is part of the Division of Informa PLC

This site is operated by a business or businesses owned by Informa PLC and all copyright resides with them. Informa PLC's registered office is 5 Howick Place, London SW1P 1WG. Registered in England and Wales. Number 8860726.

  • American Agriculturist
  • Beef Producer
  • Corn and Soybean Digest
  • Dakota Farmer
  • Delta Farm Press
  • Farm Futures
  • Farm Industry news
  • Indiana Prairie Farmer
  • Kansas Farmer
  • Michigan Farmer
  • Missouri Ruralist
  • Nebraska Farmer
  • Ohio Farmer
  • Prairie Farmer
  • Southeast Farm Press
  • Southwest Farm Press
  • The Farmer
  • Wallaces Farmer
  • Western Farm Press
  • Western Farmer Stockman
  • Wisconsin Agriculturist
REBUILDING THE nationrsquos cattle herd has to start with farmerrsquos restocking says a Texas AgriLife extension economist And restocking may require patiencemdashuntil rangeland and pastures recover from drought
<p>REBUILDING THE nation&rsquo;s cattle herd has to start with farmer&rsquo;s restocking, says a Texas AgriLife extension economist. And restocking may require patience&mdash;until rangeland and pastures recover from drought.</p>

Strong beef prices predicted as herd slowly rebuilds

More than 1,500 beef cattle producers from across Texas and abroad gathered for the Beef Cattle Short Course.

Beef producers can expect record strong prices to continue but a Texas A&M animal science professor warns that rising prices could turn beef into a “specialty item” at supermarkets.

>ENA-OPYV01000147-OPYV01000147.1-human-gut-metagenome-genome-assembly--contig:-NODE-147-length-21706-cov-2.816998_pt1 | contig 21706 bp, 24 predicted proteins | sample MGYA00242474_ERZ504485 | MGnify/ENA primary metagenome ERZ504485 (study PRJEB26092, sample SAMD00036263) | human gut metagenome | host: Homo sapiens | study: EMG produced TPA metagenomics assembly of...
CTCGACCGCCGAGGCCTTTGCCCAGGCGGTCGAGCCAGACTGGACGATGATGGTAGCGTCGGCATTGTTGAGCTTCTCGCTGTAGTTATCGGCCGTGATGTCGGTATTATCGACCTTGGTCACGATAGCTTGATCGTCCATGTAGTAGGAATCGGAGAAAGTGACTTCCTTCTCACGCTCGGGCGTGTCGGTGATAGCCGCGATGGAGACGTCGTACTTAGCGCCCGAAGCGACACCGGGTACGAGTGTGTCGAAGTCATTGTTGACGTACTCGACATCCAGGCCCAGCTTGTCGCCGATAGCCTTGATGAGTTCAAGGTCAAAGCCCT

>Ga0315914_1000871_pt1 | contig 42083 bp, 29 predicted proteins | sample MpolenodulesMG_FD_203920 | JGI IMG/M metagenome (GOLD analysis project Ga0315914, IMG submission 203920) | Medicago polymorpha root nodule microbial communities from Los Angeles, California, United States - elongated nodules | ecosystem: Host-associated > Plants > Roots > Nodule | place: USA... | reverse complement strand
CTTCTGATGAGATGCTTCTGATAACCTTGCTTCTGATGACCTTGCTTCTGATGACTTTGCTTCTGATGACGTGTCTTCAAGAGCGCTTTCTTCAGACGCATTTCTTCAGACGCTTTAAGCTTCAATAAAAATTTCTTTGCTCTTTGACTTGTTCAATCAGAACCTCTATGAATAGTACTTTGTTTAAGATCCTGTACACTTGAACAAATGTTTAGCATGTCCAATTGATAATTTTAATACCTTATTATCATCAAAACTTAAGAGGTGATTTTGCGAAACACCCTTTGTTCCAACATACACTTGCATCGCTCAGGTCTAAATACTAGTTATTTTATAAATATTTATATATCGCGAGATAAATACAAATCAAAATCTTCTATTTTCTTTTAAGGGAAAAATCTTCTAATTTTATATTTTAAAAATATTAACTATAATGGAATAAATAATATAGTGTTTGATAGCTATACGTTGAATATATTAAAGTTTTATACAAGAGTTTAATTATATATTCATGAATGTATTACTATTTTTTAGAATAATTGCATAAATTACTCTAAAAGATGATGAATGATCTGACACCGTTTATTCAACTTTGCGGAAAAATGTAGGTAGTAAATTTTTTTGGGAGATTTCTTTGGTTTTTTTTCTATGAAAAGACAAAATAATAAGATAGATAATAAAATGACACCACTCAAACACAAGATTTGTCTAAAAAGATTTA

Bill Mies, visiting professor in the TAMU department of animal science, speaking at this week’s 60th Beef Cattle Short Course on the A&M Campus in College Station, said retail meat prices have increased as the cattle herd numbers have declined and could have the potential to rival the pricing power of lobster.

“We don’t want to have beef become a special treat item,” Mies said.

More than 1,500 beef cattle producers from across Texas and abroad gathered for the Beef Cattle Short Course to learn more about cattle production and maximizing profits during times of record prices.

The beef cattle inventory in the U.S. is the smallest since the 1950s, with slow, gradual herd rebuilding after decades of drought throughout Texas and the nation.

“Feeder prices are in good shape for a while,” Mies told attendees. “We’ve got record high beef prices at the retail level, lower corn prices and projected record yields on the current crop.”

Read more on the annual short course.

 

 

Hide comments

Comments

  • Allowed HTML tags: <em> <strong> <blockquote> <br> <p>

Plain text

  • No HTML tags allowed.
  • Web page addresses and e-mail addresses turn into links automatically.
  • Lines and paragraphs break automatically.
Publish